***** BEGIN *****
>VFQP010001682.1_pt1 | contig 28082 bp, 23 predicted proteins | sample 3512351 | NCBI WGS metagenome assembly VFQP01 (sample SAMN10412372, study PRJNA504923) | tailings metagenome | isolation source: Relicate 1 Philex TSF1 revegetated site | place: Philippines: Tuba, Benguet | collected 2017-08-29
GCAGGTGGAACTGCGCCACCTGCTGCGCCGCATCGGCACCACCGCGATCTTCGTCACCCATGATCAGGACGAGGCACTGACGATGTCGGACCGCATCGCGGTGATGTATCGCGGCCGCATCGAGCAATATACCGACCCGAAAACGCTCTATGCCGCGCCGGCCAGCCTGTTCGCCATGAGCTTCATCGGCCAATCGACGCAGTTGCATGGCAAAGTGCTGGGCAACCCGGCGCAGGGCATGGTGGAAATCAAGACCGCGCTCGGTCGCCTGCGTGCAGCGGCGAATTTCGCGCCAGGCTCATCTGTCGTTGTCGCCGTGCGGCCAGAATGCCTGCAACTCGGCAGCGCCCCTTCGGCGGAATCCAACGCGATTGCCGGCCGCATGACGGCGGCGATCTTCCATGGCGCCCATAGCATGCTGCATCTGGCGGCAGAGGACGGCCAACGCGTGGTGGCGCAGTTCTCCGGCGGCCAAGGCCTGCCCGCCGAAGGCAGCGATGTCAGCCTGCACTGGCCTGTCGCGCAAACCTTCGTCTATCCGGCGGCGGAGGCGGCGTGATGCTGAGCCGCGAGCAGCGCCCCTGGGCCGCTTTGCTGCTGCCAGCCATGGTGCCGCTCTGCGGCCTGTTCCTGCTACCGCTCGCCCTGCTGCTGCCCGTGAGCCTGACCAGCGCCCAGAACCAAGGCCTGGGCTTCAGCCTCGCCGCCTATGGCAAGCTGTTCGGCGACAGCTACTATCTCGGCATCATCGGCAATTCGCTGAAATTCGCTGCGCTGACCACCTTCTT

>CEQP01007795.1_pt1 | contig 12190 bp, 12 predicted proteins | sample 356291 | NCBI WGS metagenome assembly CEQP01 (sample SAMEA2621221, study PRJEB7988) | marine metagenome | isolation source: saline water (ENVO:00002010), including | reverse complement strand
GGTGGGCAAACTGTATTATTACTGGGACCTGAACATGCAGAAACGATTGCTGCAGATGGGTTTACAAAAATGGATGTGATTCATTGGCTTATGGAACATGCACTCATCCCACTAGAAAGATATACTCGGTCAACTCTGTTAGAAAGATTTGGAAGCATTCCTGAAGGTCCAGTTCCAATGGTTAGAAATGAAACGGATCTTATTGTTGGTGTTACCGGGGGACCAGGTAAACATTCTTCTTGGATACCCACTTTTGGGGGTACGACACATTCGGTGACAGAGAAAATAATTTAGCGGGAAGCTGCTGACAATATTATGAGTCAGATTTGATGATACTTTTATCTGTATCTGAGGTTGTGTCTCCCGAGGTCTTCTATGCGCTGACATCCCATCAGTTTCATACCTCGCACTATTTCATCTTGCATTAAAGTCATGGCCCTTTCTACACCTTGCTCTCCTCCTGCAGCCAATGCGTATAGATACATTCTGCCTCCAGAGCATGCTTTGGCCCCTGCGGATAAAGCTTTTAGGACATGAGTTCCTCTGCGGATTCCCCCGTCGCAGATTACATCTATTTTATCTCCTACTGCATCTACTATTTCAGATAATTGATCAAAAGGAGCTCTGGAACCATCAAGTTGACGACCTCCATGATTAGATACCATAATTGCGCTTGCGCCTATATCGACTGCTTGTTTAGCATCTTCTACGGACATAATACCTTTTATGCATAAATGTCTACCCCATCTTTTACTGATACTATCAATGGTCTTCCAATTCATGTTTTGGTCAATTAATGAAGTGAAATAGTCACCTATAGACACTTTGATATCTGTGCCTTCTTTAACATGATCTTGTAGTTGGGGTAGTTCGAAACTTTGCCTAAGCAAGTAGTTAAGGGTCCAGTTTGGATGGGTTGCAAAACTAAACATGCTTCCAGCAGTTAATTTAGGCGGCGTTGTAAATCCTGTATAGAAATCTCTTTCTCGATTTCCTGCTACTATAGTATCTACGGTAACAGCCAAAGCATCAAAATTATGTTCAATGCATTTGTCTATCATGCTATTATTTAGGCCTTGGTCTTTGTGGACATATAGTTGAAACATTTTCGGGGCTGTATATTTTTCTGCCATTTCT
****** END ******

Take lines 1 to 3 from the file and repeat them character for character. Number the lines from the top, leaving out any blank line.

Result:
>VFQP010001682.1_pt1 | contig 28082 bp, 23 predicted proteins | sample 3512351 | NCBI WGS metagenome assembly VFQP01 (sample SAMN10412372, study PRJNA504923) | tailings metagenome | isolation source: Relicate 1 Philex TSF1 revegetated site | place: Philippines: Tuba, Benguet | collected 2017-08-29
GCAGGTGGAACTGCGCCACCTGCTGCGCCGCATCGGCACCACCGCGATCTTCGTCACCCATGATCAGGACGAGGCACTGACGATGTCGGACCGCATCGCGGTGATGTATCGCGGCCGCATCGAGCAATATACCGACCCGAAAACGCTCTATGCCGCGCCGGCCAGCCTGTTCGCCATGAGCTTCATCGGCCAATCGACGCAGTTGCATGGCAAAGTGCTGGGCAACCCGGCGCAGGGCATGGTGGAAATCAAGACCGCGCTCGGTCGCCTGCGTGCAGCGGCGAATTTCGCGCCAGGCTCATCTGTCGTTGTCGCCGTGCGGCCAGAATGCCTGCAACTCGGCAGCGCCCCTTCGGCGGAATCCAACGCGATTGCCGGCCGCATGACGGCGGCGATCTTCCATGGCGCCCATAGCATGCTGCATCTGGCGGCAGAGGACGGCCAACGCGTGGTGGCGCAGTTCTCCGGCGGCCAAGGCCTGCCCGCCGAAGGCAGCGATGTCAGCCTGCACTGGCCTGTCGCGCAAACCTTCGTCTATCCGGCGGCGGAGGCGGCGTGATGCTGAGCCGCGAGCAGCGCCCCTGGGCCGCTTTGCTGCTGCCAGCCATGGTGCCGCTCTGCGGCCTGTTCCTGCTACCGCTCGCCCTGCTGCTGCCCGTGAGCCTGACCAGCGCCCAGAACCAAGGCCTGGGCTTCAGCCTCGCCGCCTATGGCAAGCTGTTCGGCGACAGCTACTATCTCGGCATCATCGGCAATTCGCTGAAATTCGCTGCGCTGACCACCTTCTT

>CEQP01007795.1_pt1 | contig 12190 bp, 12 predicted proteins | sample 356291 | NCBI WGS metagenome assembly CEQP01 (sample SAMEA2621221, study PRJEB7988) | marine metagenome | isolation source: saline water (ENVO:00002010), including | reverse complement strand